Election leaves superannuation policy uncertain

Nest egg, superannuaiton, SMSF, retirement
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election 2016, superannuation policy, budget 2016, coalition, liberal party, labor party, parliamentAn unclear election result has compounded already uncertain superannuation policy.

The counting of votes continues, though it is quite likely there will be either a Coalition or Labor minority government. This leaves superannuation policy even more uncertain than it became during the election campaign.

Both the Coalition and the Labor parties went in to the election with policies on superannuation which had been subject to criticism, particularly some of the policies announced in the 2016 Budget.

These proposed measures were further complicated when members of the Coalition indicated they might seek to change the policies in the party room following the election. Then, late in the campaign, Labor adopted all the savings from the 2016 Budget superannuation changes without setting out which policies it planned to implement.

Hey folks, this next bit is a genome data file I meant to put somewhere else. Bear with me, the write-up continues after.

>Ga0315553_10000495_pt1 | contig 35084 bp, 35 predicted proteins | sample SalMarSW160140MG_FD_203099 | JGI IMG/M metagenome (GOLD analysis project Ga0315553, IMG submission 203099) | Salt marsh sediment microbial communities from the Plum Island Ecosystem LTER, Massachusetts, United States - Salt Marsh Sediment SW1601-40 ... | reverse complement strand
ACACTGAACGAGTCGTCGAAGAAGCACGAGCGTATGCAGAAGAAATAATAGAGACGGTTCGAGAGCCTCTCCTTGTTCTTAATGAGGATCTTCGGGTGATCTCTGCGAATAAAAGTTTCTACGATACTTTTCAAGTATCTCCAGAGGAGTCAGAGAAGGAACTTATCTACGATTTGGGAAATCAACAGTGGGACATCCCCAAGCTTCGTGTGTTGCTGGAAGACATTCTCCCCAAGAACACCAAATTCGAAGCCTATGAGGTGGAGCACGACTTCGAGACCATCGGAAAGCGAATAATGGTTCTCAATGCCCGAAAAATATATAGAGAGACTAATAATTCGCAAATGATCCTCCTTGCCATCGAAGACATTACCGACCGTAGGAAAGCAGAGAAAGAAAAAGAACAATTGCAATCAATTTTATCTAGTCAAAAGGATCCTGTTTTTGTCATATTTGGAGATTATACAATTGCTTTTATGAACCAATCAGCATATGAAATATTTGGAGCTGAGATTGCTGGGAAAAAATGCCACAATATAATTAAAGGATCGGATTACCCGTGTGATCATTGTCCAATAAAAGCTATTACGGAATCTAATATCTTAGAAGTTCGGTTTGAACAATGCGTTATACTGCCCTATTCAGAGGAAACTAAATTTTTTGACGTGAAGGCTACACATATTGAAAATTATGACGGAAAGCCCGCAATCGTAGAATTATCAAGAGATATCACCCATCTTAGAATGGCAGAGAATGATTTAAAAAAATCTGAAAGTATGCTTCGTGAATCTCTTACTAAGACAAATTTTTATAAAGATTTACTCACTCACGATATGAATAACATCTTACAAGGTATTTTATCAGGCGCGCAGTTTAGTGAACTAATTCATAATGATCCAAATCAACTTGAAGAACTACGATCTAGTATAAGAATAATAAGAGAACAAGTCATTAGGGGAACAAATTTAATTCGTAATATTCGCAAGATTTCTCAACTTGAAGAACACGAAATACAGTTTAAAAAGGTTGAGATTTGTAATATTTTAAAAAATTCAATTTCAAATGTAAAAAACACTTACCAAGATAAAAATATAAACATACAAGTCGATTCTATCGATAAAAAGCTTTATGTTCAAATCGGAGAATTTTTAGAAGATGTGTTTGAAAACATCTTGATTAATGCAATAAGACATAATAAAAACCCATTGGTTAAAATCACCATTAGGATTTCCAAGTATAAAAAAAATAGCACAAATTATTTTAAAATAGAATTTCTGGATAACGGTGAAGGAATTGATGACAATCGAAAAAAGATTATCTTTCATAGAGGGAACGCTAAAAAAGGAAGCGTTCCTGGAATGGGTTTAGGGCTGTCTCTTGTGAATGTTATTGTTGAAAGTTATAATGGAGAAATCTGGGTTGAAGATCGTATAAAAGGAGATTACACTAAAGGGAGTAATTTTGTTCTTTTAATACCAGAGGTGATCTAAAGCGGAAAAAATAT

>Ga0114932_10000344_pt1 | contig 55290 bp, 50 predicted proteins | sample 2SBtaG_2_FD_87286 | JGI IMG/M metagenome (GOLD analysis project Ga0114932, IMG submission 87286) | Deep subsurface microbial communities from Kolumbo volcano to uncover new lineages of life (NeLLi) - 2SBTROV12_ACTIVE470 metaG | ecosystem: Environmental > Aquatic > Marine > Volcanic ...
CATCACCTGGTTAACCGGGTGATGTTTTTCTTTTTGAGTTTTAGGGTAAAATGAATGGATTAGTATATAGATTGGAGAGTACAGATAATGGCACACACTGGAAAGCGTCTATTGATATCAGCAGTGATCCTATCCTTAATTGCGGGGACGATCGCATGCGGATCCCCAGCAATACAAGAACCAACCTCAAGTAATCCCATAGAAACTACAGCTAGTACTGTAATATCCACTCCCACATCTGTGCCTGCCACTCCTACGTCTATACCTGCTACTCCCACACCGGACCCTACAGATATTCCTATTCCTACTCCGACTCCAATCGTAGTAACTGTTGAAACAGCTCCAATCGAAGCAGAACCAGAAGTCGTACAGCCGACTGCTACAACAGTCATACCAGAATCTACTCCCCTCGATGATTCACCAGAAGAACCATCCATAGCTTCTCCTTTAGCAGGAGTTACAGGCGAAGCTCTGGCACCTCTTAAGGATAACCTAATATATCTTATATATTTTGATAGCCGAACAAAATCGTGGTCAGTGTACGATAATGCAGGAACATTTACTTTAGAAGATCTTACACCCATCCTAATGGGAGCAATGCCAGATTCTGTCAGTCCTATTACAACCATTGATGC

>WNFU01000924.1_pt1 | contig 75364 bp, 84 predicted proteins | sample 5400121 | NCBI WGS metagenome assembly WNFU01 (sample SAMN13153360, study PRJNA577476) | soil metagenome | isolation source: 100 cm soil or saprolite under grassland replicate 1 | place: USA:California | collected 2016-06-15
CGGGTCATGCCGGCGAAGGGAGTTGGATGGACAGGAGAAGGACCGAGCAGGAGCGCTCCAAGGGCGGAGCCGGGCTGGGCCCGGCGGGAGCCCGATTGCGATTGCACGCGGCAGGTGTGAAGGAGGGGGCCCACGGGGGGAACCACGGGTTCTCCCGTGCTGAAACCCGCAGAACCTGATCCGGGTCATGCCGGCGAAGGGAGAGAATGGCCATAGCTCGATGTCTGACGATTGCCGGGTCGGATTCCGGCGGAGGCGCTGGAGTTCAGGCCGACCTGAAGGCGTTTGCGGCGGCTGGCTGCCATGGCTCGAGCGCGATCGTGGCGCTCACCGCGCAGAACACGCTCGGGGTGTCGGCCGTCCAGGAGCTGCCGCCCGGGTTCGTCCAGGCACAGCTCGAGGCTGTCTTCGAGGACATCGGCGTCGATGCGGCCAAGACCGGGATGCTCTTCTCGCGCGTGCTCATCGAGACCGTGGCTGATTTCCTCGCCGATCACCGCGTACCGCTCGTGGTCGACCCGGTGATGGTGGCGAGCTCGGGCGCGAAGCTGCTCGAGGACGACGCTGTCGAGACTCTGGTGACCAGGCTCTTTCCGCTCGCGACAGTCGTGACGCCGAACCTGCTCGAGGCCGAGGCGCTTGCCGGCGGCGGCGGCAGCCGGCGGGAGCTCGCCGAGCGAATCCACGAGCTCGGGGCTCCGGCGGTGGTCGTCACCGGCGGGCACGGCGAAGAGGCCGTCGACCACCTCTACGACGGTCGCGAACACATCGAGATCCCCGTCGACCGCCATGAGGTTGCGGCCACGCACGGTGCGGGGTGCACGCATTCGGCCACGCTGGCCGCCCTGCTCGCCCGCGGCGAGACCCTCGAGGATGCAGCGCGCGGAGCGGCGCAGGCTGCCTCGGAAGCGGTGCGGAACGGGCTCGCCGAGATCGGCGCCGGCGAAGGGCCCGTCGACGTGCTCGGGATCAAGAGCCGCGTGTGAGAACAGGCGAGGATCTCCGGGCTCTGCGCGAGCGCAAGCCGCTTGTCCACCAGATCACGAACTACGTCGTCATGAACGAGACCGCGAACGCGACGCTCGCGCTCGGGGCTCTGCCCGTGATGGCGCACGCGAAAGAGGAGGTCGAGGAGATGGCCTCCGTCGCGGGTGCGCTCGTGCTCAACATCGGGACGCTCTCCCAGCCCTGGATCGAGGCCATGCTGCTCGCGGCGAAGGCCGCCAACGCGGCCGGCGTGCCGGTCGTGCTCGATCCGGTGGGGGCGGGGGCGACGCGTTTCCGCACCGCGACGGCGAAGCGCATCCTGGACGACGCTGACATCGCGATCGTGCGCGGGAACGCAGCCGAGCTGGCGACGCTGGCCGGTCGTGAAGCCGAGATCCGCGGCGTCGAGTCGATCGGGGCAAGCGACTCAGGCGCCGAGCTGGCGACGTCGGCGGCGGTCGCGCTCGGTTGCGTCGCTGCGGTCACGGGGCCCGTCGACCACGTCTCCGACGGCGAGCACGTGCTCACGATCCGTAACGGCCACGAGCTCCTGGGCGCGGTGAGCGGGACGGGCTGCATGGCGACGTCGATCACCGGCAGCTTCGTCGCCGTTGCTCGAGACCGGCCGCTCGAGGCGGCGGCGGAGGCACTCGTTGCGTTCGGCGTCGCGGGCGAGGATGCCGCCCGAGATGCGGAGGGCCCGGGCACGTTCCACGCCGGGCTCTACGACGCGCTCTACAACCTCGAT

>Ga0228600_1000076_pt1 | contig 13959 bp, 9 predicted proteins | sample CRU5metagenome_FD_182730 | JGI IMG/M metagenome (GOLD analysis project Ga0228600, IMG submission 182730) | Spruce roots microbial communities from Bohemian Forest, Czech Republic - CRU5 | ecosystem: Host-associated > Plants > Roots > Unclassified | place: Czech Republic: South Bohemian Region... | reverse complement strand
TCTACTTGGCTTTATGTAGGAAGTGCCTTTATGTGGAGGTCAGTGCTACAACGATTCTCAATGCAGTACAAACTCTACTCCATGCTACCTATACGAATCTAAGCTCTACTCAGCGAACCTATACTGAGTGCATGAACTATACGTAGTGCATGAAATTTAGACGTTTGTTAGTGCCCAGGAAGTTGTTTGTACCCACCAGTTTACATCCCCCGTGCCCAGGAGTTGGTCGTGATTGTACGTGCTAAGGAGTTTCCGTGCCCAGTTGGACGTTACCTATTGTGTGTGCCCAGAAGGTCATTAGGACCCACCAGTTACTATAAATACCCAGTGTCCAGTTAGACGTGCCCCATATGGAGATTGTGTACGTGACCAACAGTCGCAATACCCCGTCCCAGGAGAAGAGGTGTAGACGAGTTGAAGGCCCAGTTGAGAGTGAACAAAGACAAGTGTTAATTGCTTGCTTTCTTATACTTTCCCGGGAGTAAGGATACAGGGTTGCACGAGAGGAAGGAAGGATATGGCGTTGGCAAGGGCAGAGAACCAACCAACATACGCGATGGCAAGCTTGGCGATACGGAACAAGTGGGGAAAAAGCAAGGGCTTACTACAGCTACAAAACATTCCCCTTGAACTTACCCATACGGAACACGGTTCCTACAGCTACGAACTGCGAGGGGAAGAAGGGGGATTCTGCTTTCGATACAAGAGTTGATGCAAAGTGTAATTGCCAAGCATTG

With a hung parliament likely, and a large senate crossbench, it is unclear which policies could be legislated.

Some are blaming the Budget superannuation policies for contributing to the swing against the Coalition.

“We were not served well by the superannuation policy that saw a lot of Liberals vote against us,” said Victorian Liberal Party President, Michael Kroger.

Liberal Senator Eric Abetz said: “The issue of superannuation is very dear to the core base of the Liberal party.”

“To have the certainty of that being compromised did send shock waves through that sector of the community that are our core supporters.”

An exit poll by Sky News showed that 37% of people rated ‘superannuation changes’ as a very important issue in the federal election. 43% of people aged 50 and over rated the issue as very important.

Senator Abetz is also quoted as saying he will advocate for the Coalition to “reconsider” aspects of the policies.

Tim Wilson, Liberal party candidate for the seat of Goldstien and who is expected to be elected to the House of Representatives, said the super policies might need some “fine-tuning”

Former Prime Ministerial Chief of Staff Peta Credlin said the superannuation changes in the Budget upset a lot of conservative voters and that the changes won’t make it through the party room.

The counting of votes continues.

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